USMNT Report: An Uninspiring Sellout Awaits

The United States will face South Korea in a lackluster friendly game that does little for long-term American goals
by Herb Scribner   |   Saturday, February 01, 2014

USMNT Report - coverage of the United States Men's National Team

The United States Men’s National Team, after a moderately successful 2013, takes the field for the first time on Saturday when it goes head-to-head with South Korea in front of a sellout crowd at the StubHub Center in Carson, Calif.

USMNT manager Jurgen Klinsmann and his squad have prepared for this game since the beginning of January, and it’s surely going to be status update on many of the US hopefuls and shoe-ins as the 2014 World Cup draws near.

THE ROAD TO NOW: The last time the Yanks took the field, they were downed 1-0 by Austria in a disappointing showcase. Right before that match, the US drew Scotland 0-0 in a horrendous affair. After winning the Gold Cup and going on a 12-game winning streak, which included a Gold Cup trophy win – the longest in US Soccer history – 2013 ended on whimper.

PRE-GAME CHATTER: Klinsmann said his January camp, which was held in Brazil and California, has been extremely competitive.

“What we see is a very competitive group in this January camp,” he said. “Guys that badly want to give you an impression. The training sessions have all been intense; they all came physically prepared for this camp. We tested them right away the first week and we never had these results before, very good. We left it to the players, saying, ‘build your case’.”

Saturday’s match is also about showing where the United States is ahead of the World Cup, Klinsmann said.

“The couple of months before the World Cup, everybody wants to set a tone, not only for themselves individually but as an entire group you want to get positive results wherever you can because that always helps the atmosphere around the National Team,” he said. “At the same time, we know it’s only part of preparation towards the World Cup, but when a game like Saturday’s comes along and then Ukraine in March, it gives you something to focus on and give the players the opportunity to prove where they are right now as of today.”

ANALYSIS: The USMNT has an enormous, and likely underestimated, challenge ahead with South Korea.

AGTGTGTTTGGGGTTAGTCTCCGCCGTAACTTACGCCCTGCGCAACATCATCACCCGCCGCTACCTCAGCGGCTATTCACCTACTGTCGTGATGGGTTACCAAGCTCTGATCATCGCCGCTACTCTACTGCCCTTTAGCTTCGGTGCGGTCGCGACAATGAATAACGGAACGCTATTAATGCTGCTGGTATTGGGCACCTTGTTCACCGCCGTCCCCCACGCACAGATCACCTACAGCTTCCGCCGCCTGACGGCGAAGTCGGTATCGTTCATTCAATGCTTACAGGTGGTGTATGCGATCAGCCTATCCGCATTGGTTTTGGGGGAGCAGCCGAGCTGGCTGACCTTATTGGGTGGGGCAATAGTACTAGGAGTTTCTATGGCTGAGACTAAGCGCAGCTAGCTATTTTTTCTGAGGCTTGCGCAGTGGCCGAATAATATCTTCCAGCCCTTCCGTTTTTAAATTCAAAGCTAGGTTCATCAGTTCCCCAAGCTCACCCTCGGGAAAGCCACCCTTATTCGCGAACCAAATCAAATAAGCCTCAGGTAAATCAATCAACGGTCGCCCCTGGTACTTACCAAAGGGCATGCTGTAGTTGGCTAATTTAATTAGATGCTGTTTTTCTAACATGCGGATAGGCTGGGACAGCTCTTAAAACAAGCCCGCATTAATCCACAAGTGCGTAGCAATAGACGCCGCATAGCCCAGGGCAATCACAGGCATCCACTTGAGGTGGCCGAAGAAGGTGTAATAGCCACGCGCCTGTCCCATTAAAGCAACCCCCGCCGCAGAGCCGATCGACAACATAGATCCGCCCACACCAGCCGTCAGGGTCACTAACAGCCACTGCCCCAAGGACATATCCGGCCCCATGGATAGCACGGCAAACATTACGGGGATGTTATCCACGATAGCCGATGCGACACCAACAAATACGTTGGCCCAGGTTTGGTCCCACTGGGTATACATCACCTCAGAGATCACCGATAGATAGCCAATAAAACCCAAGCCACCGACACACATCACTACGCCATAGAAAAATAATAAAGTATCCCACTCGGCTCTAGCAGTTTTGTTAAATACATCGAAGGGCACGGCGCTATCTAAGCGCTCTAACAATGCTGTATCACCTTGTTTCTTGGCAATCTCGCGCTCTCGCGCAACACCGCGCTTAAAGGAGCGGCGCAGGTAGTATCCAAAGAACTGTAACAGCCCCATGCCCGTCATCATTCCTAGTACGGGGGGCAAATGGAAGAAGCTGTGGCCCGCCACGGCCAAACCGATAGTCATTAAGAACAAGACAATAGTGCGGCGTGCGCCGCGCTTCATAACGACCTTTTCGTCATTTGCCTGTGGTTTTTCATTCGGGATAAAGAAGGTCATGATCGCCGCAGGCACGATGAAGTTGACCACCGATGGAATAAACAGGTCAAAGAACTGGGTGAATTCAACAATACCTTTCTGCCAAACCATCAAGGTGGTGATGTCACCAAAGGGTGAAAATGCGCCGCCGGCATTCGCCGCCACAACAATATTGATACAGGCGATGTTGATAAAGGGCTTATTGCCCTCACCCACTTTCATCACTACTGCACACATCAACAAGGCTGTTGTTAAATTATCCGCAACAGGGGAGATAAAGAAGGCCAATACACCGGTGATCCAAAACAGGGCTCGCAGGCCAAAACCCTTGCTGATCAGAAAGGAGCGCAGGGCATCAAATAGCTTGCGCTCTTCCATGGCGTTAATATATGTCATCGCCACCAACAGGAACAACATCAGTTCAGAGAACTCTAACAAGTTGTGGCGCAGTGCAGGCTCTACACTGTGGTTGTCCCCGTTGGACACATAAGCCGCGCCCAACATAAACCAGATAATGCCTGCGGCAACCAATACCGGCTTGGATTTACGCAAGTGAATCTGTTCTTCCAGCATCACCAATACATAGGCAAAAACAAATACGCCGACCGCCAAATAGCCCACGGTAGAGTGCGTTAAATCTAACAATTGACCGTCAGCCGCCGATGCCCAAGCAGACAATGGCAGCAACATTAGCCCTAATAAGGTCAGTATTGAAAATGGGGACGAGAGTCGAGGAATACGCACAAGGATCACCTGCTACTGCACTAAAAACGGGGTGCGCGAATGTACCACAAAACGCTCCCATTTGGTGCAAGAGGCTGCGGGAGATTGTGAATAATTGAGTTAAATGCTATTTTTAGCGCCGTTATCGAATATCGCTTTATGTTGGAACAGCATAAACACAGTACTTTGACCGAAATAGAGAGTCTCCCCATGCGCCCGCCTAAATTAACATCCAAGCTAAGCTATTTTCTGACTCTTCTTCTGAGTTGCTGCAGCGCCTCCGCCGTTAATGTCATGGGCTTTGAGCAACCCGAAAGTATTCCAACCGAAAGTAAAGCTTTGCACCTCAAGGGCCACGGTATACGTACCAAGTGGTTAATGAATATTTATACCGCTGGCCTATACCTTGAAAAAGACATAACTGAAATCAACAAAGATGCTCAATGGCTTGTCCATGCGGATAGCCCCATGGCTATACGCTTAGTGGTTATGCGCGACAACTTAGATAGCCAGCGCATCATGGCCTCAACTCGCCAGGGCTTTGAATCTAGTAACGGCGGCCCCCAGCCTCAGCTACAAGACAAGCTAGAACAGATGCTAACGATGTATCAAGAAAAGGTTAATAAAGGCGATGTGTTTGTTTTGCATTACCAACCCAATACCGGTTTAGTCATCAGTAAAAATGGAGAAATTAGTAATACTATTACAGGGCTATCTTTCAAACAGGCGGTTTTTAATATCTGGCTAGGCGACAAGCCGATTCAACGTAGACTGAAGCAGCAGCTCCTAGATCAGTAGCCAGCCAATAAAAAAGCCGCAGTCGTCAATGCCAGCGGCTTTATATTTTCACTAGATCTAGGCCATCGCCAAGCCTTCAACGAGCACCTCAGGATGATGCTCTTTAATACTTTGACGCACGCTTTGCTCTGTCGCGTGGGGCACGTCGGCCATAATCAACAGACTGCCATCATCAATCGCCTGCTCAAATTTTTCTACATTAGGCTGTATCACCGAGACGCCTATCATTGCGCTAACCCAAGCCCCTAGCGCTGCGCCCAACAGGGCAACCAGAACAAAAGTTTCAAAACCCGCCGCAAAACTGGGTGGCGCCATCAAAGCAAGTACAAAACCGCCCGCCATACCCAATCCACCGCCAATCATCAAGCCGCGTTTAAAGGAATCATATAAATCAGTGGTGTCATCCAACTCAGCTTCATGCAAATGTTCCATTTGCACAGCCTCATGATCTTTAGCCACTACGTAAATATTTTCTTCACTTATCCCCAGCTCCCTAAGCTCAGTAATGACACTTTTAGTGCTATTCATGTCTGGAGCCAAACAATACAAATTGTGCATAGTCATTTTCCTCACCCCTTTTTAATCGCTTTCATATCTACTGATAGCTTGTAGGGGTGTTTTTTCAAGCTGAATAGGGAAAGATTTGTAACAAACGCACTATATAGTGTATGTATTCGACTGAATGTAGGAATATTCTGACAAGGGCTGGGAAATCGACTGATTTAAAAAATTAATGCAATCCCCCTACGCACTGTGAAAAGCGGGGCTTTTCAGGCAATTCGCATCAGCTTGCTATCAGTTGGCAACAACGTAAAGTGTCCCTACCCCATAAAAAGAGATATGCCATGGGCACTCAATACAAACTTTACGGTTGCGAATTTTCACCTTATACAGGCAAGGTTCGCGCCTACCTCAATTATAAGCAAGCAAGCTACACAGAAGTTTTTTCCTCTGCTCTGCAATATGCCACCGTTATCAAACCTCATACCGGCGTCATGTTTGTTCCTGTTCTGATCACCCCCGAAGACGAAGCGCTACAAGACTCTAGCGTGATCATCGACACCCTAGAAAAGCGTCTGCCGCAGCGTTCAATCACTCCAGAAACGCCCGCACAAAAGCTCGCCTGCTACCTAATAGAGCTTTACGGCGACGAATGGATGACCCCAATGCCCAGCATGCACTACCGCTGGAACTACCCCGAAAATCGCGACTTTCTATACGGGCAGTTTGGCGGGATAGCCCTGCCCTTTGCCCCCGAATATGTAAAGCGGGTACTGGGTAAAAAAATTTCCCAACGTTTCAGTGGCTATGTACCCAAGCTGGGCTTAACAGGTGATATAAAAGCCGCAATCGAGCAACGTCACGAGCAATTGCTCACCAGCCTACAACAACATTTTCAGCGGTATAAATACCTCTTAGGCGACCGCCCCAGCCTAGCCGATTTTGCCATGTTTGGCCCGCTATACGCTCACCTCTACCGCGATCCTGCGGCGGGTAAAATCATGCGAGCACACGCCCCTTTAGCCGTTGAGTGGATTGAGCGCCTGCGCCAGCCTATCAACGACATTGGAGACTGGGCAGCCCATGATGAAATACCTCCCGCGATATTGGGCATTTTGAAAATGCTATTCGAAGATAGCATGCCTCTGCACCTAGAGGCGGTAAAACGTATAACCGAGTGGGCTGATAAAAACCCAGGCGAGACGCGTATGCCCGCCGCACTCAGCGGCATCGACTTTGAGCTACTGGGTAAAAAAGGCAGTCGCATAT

Though the Koreans were recently downed 4-0 by a revived Mexico, the team is still a World Cup team and can sneak in results, like the 1-0 decision over Costa Rica last week. It’s not a team to be taken light by the USA. We’ve seen the US play flat against teams in the past, like Scotland, and poor results came in. For the USA to beat this South Korea side, everything’s going to have to be in high gear.

But what’s the benefit of this game? We might get a better look at how MLS stars DeAndre Yedlin and Mike Magee do in a national team environment, but that only tells so much. Taylor Twellman was on a hot streak during the 2006 World Cup qualifying campaign on top of his prolific MLS success, but even he didn’t do enough to make the eventual World Cup roster. Earning a starting position this late in the World Cup cycle doesn’t mean you’re guaranteed a slot on the Brazil roster. Players who have been around and competing consistently in a USA kit are more likely to get the nod. So while we may see Magee and Yedlin take the field – as they should, given their immense talent in their natural positions – it likely won’t mean much come this summer.

This game is really a placeholder for the United States before final decisions are made and the real push for the World Cup begins. It's about buying time. Klinsmann will use this time to get a better look at players like Mix Diskerud and Kyle Beckerman, who 2 USMNT B squad shoe-ins that are trying to solidify their spot in the A team. This game’s about looking at those kind of bubble players, and determining whether they’re fit for the summer tournament or not.

Bringing an MLS All-Star Team-like squad to face South Korea also opens the USA up to a possible disaster. If the US were to lose against South Korea, immediately the team appears less superior to a side that many don’t expect to do well in the World Cup. It will not only make the USA appear weak and unlikely to advance, but it could dim the confidence and hope of many players – and the fans, who have championed the US in 2013 for their success on the pitch. A loss to South Korea to kick off a World Cup year will only cast a shadow of doubt and uncertainty from USMNT followers and supporters.

Like Klinsmann said, these camps and these games in the early months of a World Cup year are about building confidence and poise before the world’s tournament starts. But the US can’t truly gain that when most of its squad is packed with secondary players, and is certainly at chance to fall to South Korea. Some of these players, no matter the confidence they get for this win, likely won’t be with the USA in the summer, which does little for the attitude and tone of the team come World Cup time.

It’s a game that doesn’t mean much in total. But there are damaging effects that could arise should the USA play poorly and fall to South Korea. That’s something Klinsmann and his team – given their World Cup draw and run of results to close out 2013 – can’t afford.

NEXT UP: February 1 – Friendly: United States vs. Korea Republic, StubHub Center, Carson, Calif. 5 p.m. EST, ESPN2, WatchESPN, UniMas.


UMass Amherst
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SN managing editor and award-winning journalist, Herb has always been known as "The Soccer Guy" wherever he goes. He's a leftback in most outdoor and indoor leagues. He also writes for Deseret News National.